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Hello, Perhaps an odd question: I would like to rate limit a device and haven't found a neat (or any, to be honest) way of doing it. The background to ...
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  1. #1
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    Rate limiting Linux devices


    Hello,

    Perhaps an odd question: I would like to rate limit a device and haven't found a neat (or any, to be honest) way of doing it.

    The background to this is that I'm currently doing some academic research into grid computing, specifically experimenting with some modifications to the MapReduce algorithm (see the Apache project).

    Ideally, I want to simulate a more pronounced difference between HDD speed of the cluster nodes and their CPU capability. So, if I've got a HDD partition, say, /dev/sdb2, that contains the application data, I'd like to rate limit this in a way that doesn't effect the other partitions (e.g. that store the O/S etc.) and is completely transparent to the code (Java mostly) that reads the data from it.

    The cluster setup is Fedora14 (can be changed, but would rather keep it the same if possible).

    Many thanks in advance!

    Russ.

  2. #2
    Linux Newbie nplusplus's Avatar
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    Hi, Russ,

    My only suggestion would be to mount a network storage device as your app partition and rate limit the network communications.

    N

  3. #3
    Linux Newbie reginaldperrin's Avatar
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    Unless controlled by software, devices will simply work to the limits that their hardware allows.
    Rate-limiting a device usually happens by some sort of software.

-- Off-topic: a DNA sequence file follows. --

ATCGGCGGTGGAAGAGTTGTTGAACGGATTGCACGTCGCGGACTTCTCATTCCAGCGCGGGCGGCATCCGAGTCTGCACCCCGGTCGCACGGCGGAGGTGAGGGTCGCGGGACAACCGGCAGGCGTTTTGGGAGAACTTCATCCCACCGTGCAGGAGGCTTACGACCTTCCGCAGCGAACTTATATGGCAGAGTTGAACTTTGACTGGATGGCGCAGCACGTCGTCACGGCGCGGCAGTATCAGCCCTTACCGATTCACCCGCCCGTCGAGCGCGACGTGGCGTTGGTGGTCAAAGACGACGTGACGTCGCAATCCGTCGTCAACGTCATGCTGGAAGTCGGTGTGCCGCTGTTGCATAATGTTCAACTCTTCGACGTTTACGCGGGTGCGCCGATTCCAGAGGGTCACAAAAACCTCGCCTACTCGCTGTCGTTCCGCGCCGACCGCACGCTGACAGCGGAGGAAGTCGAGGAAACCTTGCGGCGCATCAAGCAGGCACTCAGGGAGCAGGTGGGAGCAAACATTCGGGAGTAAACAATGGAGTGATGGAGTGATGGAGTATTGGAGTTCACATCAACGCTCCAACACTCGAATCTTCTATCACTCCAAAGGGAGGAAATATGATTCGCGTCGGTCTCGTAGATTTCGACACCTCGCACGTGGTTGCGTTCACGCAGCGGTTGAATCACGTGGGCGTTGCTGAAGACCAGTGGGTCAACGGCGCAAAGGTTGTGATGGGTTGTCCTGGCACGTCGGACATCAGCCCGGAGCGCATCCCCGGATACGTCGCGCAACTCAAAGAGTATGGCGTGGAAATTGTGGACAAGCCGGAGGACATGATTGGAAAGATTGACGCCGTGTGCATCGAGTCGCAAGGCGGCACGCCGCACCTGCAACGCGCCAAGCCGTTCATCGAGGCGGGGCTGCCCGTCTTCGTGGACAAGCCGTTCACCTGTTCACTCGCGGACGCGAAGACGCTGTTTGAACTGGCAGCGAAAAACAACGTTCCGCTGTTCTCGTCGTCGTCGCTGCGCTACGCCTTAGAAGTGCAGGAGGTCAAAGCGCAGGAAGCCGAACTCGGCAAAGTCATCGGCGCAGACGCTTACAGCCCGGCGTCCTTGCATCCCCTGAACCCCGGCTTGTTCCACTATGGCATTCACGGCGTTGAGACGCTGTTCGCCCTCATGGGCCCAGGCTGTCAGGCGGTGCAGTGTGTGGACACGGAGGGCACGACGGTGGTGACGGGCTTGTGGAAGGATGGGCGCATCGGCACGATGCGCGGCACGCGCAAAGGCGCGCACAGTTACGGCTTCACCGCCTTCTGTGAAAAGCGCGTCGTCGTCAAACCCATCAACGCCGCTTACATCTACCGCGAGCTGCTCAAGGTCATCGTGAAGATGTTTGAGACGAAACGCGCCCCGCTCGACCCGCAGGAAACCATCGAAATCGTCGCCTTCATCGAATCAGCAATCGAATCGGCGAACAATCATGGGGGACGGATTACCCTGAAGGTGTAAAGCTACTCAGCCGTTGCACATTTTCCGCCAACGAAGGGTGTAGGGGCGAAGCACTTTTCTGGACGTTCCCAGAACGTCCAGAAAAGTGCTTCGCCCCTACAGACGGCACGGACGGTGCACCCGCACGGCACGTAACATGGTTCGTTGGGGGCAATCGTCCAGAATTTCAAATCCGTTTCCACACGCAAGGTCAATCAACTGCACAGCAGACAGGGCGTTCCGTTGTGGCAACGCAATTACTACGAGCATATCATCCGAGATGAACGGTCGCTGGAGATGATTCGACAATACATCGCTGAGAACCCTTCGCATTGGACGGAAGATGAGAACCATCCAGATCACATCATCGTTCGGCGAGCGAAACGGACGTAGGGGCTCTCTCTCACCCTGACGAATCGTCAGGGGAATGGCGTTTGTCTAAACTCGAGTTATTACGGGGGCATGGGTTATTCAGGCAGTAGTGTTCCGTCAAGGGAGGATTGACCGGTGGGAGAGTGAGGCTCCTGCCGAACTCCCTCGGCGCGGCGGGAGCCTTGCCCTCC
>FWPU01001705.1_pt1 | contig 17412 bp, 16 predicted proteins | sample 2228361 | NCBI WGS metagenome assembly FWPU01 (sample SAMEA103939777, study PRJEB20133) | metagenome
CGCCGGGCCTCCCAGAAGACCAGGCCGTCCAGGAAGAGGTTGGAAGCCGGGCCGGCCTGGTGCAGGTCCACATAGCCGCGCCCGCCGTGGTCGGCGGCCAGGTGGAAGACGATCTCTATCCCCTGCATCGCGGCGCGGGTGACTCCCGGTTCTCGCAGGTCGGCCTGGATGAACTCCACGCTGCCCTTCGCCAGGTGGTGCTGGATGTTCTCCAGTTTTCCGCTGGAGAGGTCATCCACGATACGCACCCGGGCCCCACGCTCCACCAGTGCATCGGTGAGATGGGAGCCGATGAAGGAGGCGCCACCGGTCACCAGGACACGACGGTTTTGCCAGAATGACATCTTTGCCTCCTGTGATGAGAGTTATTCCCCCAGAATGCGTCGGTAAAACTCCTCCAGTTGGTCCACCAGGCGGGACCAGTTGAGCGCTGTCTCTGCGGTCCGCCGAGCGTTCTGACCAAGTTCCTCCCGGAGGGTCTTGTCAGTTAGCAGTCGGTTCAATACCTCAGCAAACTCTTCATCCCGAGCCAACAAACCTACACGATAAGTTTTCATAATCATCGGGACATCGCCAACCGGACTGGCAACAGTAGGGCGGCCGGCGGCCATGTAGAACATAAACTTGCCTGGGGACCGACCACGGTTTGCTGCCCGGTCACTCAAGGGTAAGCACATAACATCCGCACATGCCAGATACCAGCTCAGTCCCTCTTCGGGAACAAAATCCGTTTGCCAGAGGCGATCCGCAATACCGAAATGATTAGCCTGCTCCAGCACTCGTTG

In the case of a network connection, for example, the software would do something like: count up to 1000 bits passing through, then drop the bits until time >= 1 second, then reset the time and start allowing bits to pass through again, counting up to 1000 bits.

    All of this requires some overhead of a program running at the same time, so if you are looking at benchmarking a system's performance, this will inevitably skew the results.

    You might be better off altogether by using some sort of traffic generator software which will emulate the HDD cluster nodes and send bits through the device at a predetermined rate. The device will be operating to it's best abilities, but the rate will be whatever you want it to be. You might want to investigate the mobo's manufacturers stated performance of the internal bus, the cables which connect the HDD cluster nodes, the read/write speed of the HDDs themselves.
    The lowest value will be the maximum speed at which your system can operate, and you may be able to use this speed in a traffic generator.

    Hope this helps.

  4. #4
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    Rate Limiting Devices

    Quote Originally Posted by reginaldperrin View Post
    Unless controlled by software, devices will simply work to the limits that their hardware allows.
    Rate-limiting a device usually happens by some sort of software.
    In the case of a network connection, for example, the software would do something like: count up to 1000 bits passing through, then drop the bits until time >= 1 second, then reset the time and start allowing bits to pass through again, counting up to 1000 bits.

    All of this requires some overhead of a program running at the same time, so if you are looking at benchmarking a system's performance, this will inevitably skew the results.

    You might be better off altogether by using some sort of traffic generator software which will emulate the HDD cluster nodes and send bits through the device at a predetermined rate. The device will be operating to it's best abilities, but the rate will be whatever you want it to be. You might want to investigate the mobo's manufacturers stated performance of the internal bus, the cables which connect the HDD cluster nodes, the read/write speed of the HDDs themselves.
    The lowest value will be the maximum speed at which your system can operate, and you may be able to use this speed in a traffic generator.

    Hope this helps.
    Hi All,

    Thanks a lot for the advice!

    Regards,
    Russ.

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